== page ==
• Right-click on the item CensusBlockGroup.shp in the Catalog Display > Properties. In the General tab, the feature (or geometry) type stored in this feature class is shown to be polygon (Figure 6.14). • Click the Fields tab in the Shapefile Properties window. This will show the fields (columns) of the attribute table linked to the boundaries of the census block group. Close the window. You can infer that CensusBlockGroup.shp (shapefile) is a vector data layer with the polygon geometry type. • Right-click on the item NLCD_clipped.img > Properties. This shows the cell size (30, 30) and data format (IMAGINE) under Raster Information (Figure 6.15). • Scroll down in the General tab of the Raster Data Properties window. This will show Meter as the Linear Unit under Spatial Reference as shown in Figure 6.16. Click OK. This suggests that NLCD_clipped.imag is raster data with pixel size 30 m by 30 m. 2.  Manipulate (Rename, Copy, etc.) Geospatial Data in ArcCatalog In addition to exploring the properties of geospatial data, you can also copy, move, delete, and rename it using ArcCatalog. Renaming all eight files prefixed by CensusBlockGroup can be tedious in a Windows Explorer (or My Computer). To rename all the shapefiles at once: • Click on the item CensusBlockGroup and enter the name you want to change to (Figure 6.17). To copy the shapefile States in the Lab05 folder to the Lab06 folder: • Right-click on the item States.shp in the Lab05 folder > Copy (Figure 6.18). Then right-click an empty area in the Lab06 folder in the Catalog Display > Paste (Figure 6.19). States.shp will be copied to the Lab06 folder. • Close ArcCatalog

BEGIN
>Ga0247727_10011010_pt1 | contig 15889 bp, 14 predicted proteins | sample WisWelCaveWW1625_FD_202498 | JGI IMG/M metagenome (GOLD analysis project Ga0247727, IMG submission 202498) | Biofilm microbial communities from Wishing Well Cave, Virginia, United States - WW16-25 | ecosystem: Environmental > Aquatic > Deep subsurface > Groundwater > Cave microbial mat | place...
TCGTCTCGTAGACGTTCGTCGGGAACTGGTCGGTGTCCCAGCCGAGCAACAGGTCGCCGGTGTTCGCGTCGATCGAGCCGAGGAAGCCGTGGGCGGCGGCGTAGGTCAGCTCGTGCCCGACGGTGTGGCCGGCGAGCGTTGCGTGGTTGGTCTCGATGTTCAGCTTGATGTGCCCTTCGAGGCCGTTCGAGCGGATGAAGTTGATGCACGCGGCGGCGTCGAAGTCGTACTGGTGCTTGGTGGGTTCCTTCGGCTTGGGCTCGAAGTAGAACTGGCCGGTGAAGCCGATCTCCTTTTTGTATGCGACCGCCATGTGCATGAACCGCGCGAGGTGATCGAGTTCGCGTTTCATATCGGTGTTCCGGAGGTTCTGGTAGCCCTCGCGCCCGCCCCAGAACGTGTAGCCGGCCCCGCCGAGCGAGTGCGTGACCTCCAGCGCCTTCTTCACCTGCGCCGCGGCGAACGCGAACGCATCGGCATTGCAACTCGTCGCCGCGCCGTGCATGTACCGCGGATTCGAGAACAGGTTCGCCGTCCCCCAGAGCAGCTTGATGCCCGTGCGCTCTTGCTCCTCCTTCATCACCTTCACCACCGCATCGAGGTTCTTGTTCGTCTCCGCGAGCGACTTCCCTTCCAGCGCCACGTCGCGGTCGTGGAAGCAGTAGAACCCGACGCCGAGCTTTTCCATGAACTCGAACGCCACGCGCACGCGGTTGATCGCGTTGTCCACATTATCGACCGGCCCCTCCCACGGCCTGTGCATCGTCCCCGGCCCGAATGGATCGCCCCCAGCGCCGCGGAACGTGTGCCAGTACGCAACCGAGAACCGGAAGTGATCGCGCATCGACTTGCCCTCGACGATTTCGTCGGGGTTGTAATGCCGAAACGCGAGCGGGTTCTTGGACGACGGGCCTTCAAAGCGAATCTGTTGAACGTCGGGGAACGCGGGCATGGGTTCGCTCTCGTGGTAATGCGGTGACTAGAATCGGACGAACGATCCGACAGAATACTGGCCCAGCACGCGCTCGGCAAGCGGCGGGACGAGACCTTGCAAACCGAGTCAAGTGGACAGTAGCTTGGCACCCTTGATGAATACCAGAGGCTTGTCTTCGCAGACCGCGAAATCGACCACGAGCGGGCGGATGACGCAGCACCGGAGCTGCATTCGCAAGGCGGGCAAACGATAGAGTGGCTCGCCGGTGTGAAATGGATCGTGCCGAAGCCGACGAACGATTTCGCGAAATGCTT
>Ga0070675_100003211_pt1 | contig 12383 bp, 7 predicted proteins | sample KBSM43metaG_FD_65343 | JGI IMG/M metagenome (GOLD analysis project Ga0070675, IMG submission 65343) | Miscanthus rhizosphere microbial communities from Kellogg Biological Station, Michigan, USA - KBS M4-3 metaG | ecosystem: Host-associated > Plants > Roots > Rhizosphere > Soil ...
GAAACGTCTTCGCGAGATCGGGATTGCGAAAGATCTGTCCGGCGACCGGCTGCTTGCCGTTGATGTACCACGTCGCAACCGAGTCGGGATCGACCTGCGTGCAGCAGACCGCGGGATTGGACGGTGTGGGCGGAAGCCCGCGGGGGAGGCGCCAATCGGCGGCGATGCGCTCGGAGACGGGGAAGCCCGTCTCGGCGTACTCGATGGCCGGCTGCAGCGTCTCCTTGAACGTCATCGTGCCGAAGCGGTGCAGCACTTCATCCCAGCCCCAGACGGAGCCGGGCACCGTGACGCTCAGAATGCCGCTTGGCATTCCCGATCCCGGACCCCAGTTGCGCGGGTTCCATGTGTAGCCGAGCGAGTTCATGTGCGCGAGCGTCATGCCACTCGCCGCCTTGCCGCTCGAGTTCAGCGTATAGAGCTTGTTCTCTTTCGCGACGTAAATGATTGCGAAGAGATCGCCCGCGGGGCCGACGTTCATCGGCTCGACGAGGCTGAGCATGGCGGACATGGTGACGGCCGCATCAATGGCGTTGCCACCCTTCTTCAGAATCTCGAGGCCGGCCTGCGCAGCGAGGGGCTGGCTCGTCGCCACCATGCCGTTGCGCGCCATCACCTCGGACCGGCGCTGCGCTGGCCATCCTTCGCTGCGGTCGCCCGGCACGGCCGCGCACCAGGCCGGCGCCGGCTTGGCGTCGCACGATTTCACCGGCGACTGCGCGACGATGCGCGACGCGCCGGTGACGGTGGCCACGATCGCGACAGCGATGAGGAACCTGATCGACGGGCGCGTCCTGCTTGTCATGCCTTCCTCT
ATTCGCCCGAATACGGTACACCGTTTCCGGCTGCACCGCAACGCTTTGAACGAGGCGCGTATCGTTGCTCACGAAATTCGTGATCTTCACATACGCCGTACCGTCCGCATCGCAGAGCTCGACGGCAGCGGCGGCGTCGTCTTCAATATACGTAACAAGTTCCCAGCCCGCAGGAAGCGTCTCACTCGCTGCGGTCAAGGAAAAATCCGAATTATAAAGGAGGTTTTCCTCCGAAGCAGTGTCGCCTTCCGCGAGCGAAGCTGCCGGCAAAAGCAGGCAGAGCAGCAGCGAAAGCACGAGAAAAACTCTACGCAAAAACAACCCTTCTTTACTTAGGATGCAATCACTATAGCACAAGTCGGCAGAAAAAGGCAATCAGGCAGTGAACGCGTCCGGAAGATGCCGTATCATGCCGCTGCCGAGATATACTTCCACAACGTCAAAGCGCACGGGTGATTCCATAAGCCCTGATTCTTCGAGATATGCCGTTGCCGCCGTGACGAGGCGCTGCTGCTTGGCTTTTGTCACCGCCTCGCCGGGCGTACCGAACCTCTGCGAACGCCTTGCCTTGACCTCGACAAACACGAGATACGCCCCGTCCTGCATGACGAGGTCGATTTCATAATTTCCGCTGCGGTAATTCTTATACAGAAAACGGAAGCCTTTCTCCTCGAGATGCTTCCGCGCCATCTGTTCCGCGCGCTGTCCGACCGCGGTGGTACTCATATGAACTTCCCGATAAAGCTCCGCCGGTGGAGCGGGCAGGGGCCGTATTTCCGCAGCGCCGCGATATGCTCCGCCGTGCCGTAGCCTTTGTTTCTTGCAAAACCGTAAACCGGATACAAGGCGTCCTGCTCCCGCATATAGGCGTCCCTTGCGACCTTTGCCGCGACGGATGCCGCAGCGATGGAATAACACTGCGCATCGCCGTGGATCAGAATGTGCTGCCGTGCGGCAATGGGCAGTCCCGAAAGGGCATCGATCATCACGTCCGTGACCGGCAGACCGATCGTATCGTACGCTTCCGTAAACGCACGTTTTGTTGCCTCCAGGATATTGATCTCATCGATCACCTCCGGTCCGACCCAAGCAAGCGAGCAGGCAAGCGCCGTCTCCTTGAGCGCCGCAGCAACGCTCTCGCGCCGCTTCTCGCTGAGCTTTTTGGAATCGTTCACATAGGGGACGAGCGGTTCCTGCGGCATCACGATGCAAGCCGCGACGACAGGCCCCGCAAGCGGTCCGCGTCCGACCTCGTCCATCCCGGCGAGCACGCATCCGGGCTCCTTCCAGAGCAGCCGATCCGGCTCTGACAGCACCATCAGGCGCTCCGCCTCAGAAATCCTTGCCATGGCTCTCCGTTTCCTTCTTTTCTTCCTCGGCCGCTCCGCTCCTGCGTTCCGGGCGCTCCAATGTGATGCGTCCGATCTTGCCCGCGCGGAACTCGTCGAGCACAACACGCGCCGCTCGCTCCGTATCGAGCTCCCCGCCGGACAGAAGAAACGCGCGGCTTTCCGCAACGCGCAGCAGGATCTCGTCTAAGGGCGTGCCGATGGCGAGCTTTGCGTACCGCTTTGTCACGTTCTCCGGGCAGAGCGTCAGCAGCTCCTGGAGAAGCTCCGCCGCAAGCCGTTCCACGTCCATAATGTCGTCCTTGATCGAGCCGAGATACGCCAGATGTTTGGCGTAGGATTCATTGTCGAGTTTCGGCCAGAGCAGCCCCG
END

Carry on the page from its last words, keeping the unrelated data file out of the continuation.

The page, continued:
Data Models

FIGURE 6.15 ArcCatalog—Item property—Raster dataset properties 1; from Copyright © 2018 Esri, ArcGIS, ArcMap, and the GIS User Community. All rights reserved. With Permission.

3.  Explore NED (National Elevation Dataset) in ArcMap • Open ArcMap. Open an empty map by choosing My Templates > Blank Map. • Click the Add Data tool in the Standard Toolbar (Figure 6.20). • Select the working folder for Lab06 from the Look in: dropdown list (Figure 6.21). Since the folder connection was previously created in ArcCatalog, the folder connection is mapped under the dropdown list. • Add the layer ned in the Add Data dialog box (Figure 6.22). It will be added. This layer shows elevation (source: National Elevation Dataset). The Table of Contents shows that elevation ranges from 184.73 to 175.048. What is the measurement unit here? To find out the measurement unit of the elevation: • Click the metadata NED_1_n42w088_ArcGrid_meta.html in the Lab06 folder. Then click the link to Spatial_Reference_Information. In this section, you will find information about horizontal and vertical coordinate systems. Under Vertical_Coordinate_System_ Definition, you will see meters for Altitude_Distance_Units.



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FIGURE 6.16 ArcCatalog—Item property—Raster dataset properties 2; from Copyright © 2018 Esri, ArcGIS, ArcMap, and the GIS User Community. All rights reserved. With Permission.

FIGURE 6.17 ArcCatalog—Rename an item.

When you download public-domain geospatial data, it usually comes with metadata. Metadata (data about data) includes characteristics of data, which is useful for determining the fitness of use for data. To add a basemap to see where this study area is: • Click the arrow to the right of the Add Data icon > Add Basemap… (Figure 6.23). These base maps are map services that require an Internet connection. Choose Light Gray Canvas. Click Add.